Love In the Age of Granfalloons

I spend entirely too much time on Facebook. I can’t resist that delicious question—”What’s on your mind today?”—and neither can my Facebook friends.

As a result, and through the millions of responses generated by that very innocent question in an alarmingly short period of time, my smiling, fun-loving friends often devolve into bands of fire-breathing name-calling trolls, hurling insults and epithets at one another over the comforting quasi-safety of cyber-space.

A granfalloon, as defined by the coiner of the term, Kurt Vonnegut, in his 1963 novel, Cat’s Cradle, is “a proud and meaningless association of human beings.”

But then, what are friends for?

My Facebook brothers and sisters have become tribes, or more precisely, granfalloons. A granfalloon as defined by the coiner of the term, Kurt Vonnegut, in his 1963 novel, Cat’s Cradle, is “a proud and meaningless association of human beings.” Vonnegut offers as examples of granfalloons, “the Communist Party, the Daughters of the American Revolution, the General Electric Company—and any nation, anytime, anywhere.”

Granfalloons are groups, in other words, that are based on some shared opinion or some fabricated purpose or an accident of shared location or of birth. The common denominator of all granfalloons is the presence of an Enemy, something or someone to hate without question or pause. You can tell a true group, as opposed to a granfalloon, because a hated enemy is not essential to it. Instead, it owes its existence to a clearly defined purpose that benefits the greatest good for the greatest number. It may be targeted for hate by a granfalloon—or six—but that makes it no less a true group.

Facebook and other social media have become a reflection of our world of cliques and echo chambers, of tribes, suspicion and hate: granfalloons all. Browse through your Facebook newsfeed and behold the generalities: “Democrats are snowflakes.” “Republicans are cold-hearted.” “Muslims are dangerous.” “Foreigners are criminals.” “Satanists are devil-worshippers” (well, actually that’s true: Satanists ARE devil-worshippers, but I bet there are some nice devil-worshippers, once you get to know them).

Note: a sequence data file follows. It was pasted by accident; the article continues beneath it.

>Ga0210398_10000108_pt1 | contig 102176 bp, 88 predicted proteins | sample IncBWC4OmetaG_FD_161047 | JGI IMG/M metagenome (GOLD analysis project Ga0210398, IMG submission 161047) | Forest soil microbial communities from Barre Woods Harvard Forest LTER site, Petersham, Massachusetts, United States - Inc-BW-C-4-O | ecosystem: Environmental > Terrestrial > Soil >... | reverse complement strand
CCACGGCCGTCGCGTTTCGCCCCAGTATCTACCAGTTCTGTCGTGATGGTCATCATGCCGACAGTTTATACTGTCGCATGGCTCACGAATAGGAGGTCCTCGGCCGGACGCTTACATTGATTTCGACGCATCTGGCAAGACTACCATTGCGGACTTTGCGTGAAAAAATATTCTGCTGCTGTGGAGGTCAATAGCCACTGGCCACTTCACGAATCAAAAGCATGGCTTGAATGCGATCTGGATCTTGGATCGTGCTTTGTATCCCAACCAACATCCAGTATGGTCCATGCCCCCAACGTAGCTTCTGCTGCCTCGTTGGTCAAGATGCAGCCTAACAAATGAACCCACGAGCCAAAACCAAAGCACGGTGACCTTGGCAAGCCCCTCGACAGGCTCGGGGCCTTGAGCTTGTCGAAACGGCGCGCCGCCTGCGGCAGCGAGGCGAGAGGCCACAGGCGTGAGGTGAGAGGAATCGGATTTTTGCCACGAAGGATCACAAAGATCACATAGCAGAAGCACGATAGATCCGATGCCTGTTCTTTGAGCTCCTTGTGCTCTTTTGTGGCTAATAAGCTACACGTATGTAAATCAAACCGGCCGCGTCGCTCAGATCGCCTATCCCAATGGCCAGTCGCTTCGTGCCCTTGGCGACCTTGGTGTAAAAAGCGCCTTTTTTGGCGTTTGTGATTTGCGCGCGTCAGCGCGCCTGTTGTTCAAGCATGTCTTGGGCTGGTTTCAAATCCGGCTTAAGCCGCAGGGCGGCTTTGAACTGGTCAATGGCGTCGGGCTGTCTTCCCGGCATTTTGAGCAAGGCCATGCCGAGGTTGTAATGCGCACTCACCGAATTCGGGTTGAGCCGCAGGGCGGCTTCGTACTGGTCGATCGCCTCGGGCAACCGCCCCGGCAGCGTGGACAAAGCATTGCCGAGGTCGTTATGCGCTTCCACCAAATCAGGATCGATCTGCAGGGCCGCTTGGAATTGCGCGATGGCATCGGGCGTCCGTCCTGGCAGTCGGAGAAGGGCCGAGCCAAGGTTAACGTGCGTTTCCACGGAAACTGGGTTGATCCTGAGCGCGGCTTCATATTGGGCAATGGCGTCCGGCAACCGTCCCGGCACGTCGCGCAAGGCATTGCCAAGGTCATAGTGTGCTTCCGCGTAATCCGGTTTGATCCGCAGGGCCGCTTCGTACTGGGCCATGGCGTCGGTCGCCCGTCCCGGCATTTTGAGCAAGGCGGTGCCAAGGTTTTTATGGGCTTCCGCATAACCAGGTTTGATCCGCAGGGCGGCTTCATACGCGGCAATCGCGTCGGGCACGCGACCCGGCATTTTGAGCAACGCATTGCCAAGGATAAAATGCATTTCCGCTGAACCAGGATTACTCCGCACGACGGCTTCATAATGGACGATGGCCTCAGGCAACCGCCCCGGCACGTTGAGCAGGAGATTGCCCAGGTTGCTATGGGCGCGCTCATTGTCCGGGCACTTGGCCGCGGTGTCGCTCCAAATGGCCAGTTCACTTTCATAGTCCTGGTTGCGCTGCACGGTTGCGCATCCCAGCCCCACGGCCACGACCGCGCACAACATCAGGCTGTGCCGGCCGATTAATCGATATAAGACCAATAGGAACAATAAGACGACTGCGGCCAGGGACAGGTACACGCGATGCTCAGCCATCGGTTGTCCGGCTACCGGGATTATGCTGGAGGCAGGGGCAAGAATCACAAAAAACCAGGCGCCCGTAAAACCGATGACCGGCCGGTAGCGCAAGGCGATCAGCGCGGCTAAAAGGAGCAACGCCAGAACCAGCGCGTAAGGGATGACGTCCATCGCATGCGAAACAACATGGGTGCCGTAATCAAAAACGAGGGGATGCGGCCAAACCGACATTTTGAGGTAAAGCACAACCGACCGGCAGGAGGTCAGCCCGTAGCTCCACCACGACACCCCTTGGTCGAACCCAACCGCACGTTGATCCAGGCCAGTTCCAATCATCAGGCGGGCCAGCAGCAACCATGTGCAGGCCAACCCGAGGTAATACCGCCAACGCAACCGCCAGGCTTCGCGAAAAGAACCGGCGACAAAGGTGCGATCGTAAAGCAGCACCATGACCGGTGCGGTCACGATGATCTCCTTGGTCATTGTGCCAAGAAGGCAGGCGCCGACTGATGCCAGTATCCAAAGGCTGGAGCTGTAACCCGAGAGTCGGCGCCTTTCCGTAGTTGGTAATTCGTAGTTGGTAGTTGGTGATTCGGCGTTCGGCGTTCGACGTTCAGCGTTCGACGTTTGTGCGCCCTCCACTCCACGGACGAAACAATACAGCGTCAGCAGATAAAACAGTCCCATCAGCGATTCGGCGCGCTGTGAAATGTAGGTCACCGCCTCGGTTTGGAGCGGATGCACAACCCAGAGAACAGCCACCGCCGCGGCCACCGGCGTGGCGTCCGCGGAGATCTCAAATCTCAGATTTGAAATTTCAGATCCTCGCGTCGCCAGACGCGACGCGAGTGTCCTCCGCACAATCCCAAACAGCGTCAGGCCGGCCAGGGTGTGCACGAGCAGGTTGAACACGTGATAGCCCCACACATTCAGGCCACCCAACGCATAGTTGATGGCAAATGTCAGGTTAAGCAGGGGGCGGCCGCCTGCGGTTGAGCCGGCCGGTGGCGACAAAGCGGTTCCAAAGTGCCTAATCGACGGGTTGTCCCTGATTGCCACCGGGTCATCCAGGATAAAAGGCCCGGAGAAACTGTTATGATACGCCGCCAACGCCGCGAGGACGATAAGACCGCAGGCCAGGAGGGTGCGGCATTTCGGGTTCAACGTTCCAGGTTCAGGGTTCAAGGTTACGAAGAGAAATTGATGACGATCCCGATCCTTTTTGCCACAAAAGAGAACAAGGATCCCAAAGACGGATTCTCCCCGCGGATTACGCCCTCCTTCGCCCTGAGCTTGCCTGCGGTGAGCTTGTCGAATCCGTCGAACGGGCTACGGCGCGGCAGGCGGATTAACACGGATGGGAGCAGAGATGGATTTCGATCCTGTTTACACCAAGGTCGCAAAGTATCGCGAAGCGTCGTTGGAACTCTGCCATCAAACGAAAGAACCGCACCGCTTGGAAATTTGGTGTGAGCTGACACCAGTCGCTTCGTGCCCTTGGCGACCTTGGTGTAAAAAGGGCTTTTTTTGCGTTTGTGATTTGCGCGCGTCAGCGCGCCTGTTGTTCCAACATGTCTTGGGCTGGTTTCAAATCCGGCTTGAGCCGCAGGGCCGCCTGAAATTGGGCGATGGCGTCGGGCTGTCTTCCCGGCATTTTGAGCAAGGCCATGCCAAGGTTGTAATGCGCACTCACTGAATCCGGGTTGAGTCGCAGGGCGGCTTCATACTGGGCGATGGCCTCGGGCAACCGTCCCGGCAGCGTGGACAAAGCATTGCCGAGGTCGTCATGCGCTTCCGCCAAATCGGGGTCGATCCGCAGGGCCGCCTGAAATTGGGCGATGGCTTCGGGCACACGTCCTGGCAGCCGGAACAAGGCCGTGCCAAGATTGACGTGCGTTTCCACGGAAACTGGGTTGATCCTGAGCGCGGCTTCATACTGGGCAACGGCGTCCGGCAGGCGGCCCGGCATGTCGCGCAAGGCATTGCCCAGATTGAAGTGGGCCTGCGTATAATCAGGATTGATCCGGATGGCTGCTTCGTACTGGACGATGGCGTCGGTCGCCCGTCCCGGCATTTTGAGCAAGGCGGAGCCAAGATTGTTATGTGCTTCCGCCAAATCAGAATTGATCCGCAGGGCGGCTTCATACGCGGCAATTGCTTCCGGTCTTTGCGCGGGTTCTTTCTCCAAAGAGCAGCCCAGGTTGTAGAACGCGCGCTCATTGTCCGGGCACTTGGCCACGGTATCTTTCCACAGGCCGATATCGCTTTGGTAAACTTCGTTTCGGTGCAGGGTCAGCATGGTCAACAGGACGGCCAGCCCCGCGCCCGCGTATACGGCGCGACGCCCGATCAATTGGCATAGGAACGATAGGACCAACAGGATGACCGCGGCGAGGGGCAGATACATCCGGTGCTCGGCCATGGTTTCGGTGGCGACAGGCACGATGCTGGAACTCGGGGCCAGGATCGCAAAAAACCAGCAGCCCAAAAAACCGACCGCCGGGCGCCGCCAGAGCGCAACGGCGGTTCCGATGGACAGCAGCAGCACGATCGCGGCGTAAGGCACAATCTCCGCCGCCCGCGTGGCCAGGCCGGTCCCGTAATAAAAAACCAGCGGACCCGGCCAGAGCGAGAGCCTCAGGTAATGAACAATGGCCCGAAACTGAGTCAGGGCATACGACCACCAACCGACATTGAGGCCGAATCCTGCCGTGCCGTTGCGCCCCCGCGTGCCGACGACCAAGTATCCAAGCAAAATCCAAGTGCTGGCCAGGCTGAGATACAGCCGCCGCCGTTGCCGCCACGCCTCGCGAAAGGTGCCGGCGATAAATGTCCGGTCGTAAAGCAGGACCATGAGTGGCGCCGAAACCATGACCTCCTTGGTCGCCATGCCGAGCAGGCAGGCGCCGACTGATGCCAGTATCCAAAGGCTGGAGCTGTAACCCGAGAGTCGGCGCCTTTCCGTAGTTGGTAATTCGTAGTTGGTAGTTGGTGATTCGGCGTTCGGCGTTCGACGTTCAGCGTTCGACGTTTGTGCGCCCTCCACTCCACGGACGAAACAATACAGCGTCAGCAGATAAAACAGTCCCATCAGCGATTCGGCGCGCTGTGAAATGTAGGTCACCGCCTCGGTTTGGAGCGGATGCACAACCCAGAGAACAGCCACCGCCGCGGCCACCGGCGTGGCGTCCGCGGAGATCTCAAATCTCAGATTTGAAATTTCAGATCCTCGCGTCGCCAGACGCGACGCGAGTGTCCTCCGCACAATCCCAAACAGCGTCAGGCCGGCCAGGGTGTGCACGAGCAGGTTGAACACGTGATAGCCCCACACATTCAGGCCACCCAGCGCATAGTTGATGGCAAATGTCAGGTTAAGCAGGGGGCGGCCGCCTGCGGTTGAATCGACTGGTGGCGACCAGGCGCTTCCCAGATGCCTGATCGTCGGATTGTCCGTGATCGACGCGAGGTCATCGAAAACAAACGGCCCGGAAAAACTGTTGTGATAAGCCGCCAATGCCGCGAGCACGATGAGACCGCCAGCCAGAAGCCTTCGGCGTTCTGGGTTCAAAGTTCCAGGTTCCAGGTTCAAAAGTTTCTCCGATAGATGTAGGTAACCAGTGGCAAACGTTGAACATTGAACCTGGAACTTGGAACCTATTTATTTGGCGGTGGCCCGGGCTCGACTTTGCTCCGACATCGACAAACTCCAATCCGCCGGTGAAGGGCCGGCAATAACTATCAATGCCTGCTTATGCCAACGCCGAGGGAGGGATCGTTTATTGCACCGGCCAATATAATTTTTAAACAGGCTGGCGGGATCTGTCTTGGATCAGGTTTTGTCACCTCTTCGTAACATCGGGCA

Tenzin Gyatso, the 14th Dalai Lama
(Photograph by Darko Sikman, MyShot)

In a recent op-ed for The Washington Post, the Dalai Lama (yes, the Dalai Lama) wrote that we can all break the cycle of hatred by responding to an attack with warmth and generosity, “disarming your attacker with forbearance. Overhear someone make a snide remark about people who think as you do? Respond with kindness. Want to say something insulting about people who disagree with you? Take a breath and show generosity, instead.”

Christians will recognize this practice as “Love your enemy.” Buddhists will recognize it as “Overcome thoughts of anger.” Scientologists will recognize it as “Don’t succumb to invitations to hate.”

As a member of the human race (NOT a granfalloon, I might add), you have this power: to NOT respond to contempt with contempt, to NOT lump people who disagree with you or who are different from you into some artificial target for brick-bats and custard pies.

And what’s cool is that, just as being nasty can be contagious, so can being generous. Show a warm-hearted response once, twice, thrice, and you’ll start getting warm-hearted responses back. And so the Kindness Movement begins.

So now. if you’ll excuse me, I’m going to go on Facebook to say something sincerely nice, warm-hearted and magnanimous to the moronic putz who just sent me that stupid meme.

THAT’LL show him!

Martin Landon
Martin Landon is happy to say that at present he is not doing anything he doesn’t love. Using Scientology, he helps people daily, both one-on-one through life coaching, and globally, through his webinars. He has also authored books, movies, plays, TV shows, and comic strips and currently writes for STAND, which gives him great joy.